1968 law invoked to send out warning letters

By DAN IZENBERG
May 24, 2006 14:01
1 minute read.

 
X

Dear Reader,
As you can imagine, more people are reading The Jerusalem Post than ever before. Nevertheless, traditional business models are no longer sustainable and high-quality publications, like ours, are being forced to look for new ways to keep going. Unlike many other news organizations, we have not put up a paywall. We want to keep our journalism open and accessible and be able to keep providing you with news and analyses from the frontlines of Israel, the Middle East and the Jewish World.

As one of our loyal readers, we ask you to be our partner.

For a symbolic $5 a month you will receive access to the following:

  • A user uxperience almost completely free of ads
  • Access to our Premium Section and our monthly magazine to learn Hebrew, Ivrit
  • Content from the award-winning Jerusalem Repor
  • A brand new ePaper featuring the daily newspaper as it appears in print in Israel

Help us grow and continue telling Israel’s story to the world.

Thank you,

Ronit Hasin-Hochman, CEO, Jerusalem Post Group
Yaakov Katz, Editor-in-Chief

UPGRADE YOUR JPOST EXPERIENCE FOR 5$ PER MONTH Don't show it again

On December 1, 2005, Justice Minister Tzipi Livni and Internal Security Minister Gideon Ezra signed a document establishing a committee of investigation into the affair of the Perinian brothers and rogue cop Tzahi Ben-Or. At the same time, Livni announced that she was granting the committee the prerogatives of a judicial commission of inquiry, including the right to summon witnesses, take testimony, obtain documents and apply sanctions to anyone who refused to testify. These prerogatives are included in the 1968 Commission of Inquiry Law. According to Section 15 (a) of the law, "if the commission of inquiry determines that someone may be hurt by the investigation or its results, the chairman will inform that person of how he might be hurt and place at his disposal in a way the committee sees fit, the testimony related to the said injury that is in the possession of the committee or whoever was ordered by the committee to collect it." In their decision on Tuesday, the members of the committee headed by judge (ret.) Vardi Zeiler wrote that "in order to enable the institutions and individuals [who received warning letters] to determine whether they want to present additional information to the committee, we have decided to bring the contents of our decision to your attention." It is expected that those who received warning letters will hire lawyers to study the material and defend them before the committee. In the next round of hearings, which is also the last, those who have received letters of warning will be given the opportunity to cross-examine the witnesses, including those whose testimony led to the warning letters against them. If the commission allows them to do so, they may also submit new evidence. After the end of this round, the committee members will retire to write their final report and recommendations regarding the measures that should be taken against those found responsible of improper conduct. The recommendations can include dismissal from a position, disciplinary action or the launching of a criminal investigation. The commission of inquiry submits its report and recommendations to the government. It does not have the authority to enforce the recommendations itself. However, in the past, these recommendations have generally been implemented because of the commissions's status and moral authority. According to the letter of appointment, Livni and Ezra gave the commission until June 30 to complete its work.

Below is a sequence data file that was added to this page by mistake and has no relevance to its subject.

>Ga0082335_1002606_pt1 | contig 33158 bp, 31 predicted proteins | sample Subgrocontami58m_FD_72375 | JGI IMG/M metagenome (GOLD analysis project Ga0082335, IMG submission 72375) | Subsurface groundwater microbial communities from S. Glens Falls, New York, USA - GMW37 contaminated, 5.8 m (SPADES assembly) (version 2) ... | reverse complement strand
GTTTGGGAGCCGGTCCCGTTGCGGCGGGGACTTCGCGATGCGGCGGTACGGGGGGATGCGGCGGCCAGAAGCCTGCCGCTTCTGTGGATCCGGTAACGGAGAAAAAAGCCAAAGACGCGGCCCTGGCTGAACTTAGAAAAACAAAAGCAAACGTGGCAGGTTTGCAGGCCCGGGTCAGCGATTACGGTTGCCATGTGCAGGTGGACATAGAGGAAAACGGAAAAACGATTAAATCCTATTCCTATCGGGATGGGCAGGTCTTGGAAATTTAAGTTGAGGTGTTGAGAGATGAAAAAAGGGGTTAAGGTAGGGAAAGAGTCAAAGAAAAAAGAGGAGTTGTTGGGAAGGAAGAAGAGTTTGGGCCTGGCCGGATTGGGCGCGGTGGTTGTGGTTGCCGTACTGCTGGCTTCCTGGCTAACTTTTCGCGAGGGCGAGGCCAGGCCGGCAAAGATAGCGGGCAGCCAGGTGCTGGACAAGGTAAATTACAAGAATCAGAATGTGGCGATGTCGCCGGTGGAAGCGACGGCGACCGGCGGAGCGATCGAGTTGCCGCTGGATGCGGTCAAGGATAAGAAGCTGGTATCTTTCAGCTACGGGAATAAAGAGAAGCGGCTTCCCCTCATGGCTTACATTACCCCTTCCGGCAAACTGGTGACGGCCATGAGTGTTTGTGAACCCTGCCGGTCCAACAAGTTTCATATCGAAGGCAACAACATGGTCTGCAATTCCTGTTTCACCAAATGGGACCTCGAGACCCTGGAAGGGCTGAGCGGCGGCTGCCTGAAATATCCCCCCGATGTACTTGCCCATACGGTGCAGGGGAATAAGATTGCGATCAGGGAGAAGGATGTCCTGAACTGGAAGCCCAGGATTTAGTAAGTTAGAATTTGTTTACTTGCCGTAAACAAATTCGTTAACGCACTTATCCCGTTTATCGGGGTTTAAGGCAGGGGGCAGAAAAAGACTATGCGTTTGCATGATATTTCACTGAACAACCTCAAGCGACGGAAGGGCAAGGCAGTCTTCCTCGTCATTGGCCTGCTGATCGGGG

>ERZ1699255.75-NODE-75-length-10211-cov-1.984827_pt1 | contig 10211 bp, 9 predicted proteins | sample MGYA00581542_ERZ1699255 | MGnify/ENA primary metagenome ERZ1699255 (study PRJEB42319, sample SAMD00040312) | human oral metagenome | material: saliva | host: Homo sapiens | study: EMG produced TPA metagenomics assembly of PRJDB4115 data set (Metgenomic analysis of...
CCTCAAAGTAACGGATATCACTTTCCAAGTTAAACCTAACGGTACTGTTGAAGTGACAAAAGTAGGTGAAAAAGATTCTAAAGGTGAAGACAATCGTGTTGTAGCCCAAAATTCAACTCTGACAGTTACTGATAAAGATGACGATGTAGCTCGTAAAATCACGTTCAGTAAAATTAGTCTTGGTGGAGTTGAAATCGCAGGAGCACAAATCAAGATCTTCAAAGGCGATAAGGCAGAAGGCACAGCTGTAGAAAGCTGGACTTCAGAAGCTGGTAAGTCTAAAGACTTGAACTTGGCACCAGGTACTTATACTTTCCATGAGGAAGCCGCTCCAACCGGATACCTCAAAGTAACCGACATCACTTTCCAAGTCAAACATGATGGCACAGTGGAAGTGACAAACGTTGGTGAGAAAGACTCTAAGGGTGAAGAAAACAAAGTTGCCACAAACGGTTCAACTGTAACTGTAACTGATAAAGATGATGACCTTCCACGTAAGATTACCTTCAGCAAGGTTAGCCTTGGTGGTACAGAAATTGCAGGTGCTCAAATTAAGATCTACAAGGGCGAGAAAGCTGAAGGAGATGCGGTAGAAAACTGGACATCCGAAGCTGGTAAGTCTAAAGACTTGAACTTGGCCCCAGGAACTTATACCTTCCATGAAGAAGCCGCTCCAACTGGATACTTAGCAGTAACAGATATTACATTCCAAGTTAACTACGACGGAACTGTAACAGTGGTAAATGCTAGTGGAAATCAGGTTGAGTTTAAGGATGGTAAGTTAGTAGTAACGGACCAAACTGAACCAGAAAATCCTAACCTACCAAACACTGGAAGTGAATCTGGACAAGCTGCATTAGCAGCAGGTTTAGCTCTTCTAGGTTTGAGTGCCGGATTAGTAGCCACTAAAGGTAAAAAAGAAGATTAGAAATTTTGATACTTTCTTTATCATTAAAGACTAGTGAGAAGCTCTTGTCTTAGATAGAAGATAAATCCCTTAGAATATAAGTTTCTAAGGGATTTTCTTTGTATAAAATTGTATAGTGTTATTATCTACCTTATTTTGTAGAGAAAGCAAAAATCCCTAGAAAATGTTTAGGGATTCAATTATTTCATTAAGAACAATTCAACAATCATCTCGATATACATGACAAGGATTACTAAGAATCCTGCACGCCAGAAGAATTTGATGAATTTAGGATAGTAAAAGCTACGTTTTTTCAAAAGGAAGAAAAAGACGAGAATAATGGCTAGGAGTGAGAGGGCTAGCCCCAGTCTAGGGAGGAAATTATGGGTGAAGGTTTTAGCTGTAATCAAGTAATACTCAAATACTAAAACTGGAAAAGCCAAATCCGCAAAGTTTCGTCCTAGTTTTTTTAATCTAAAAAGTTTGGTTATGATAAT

Related Content

Jisr az-Zarq
April 3, 2014
Residents of Jisr az-Zarqa beckon Israel Trail hikers to enjoy their town

By SHARON UDASIN